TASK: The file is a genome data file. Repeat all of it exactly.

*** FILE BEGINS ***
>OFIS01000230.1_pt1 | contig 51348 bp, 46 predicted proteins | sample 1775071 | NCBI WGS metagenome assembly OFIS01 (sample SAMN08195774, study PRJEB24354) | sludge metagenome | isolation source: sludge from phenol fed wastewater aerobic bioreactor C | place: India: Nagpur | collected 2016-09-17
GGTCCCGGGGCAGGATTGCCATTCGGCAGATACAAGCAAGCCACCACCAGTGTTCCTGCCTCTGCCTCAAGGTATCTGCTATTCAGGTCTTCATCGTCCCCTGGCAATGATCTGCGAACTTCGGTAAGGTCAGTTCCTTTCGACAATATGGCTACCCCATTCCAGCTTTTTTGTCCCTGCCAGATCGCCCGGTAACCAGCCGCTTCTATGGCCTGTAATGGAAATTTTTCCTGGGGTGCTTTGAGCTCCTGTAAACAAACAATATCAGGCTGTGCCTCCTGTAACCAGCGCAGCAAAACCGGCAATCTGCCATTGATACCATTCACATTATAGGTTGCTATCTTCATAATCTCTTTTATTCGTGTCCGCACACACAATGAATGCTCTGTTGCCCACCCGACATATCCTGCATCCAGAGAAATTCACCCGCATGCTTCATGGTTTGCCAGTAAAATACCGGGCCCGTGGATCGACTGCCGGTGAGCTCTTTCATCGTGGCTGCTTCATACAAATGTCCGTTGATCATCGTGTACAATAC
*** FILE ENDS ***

>OFIS01000230.1_pt1 | contig 51348 bp, 46 predicted proteins | sample 1775071 | NCBI WGS metagenome assembly OFIS01 (sample SAMN08195774, study PRJEB24354) | sludge metagenome | isolation source: sludge from phenol fed wastewater aerobic bioreactor C | place: India: Nagpur | collected 2016-09-17
GGTCCCGGGGCAGGATTGCCATTCGGCAGATACAAGCAAGCCACCACCAGTGTTCCTGCCTCTGCCTCAAGGTATCTGCTATTCAGGTCTTCATCGTCCCCTGGCAATGATCTGCGAACTTCGGTAAGGTCAGTTCCTTTCGACAATATGGCTACCCCATTCCAGCTTTTTTGTCCCTGCCAGATCGCCCGGTAACCAGCCGCTTCTATGGCCTGTAATGGAAATTTTTCCTGGGGTGCTTTGAGCTCCTGTAAACAAACAATATCAGGCTGTGCCTCCTGTAACCAGCGCAGCAAAACCGGCAATCTGCCATTGATACCATTCACATTATAGGTTGCTATCTTCATAATCTCTTTTATTCGTGTCCGCACACACAATGAATGCTCTGTTGCCCACCCGACATATCCTGCATCCAGAGAAATTCACCCGCATGCTTCATGGTTTGCCAGTAAAATACCGGGCCCGTGGATCGACTGCCGGTGAGCTCTTTCATCGTGGCTGCTTCATACAAATGTCCGTTGATCATCGTGTACAATAC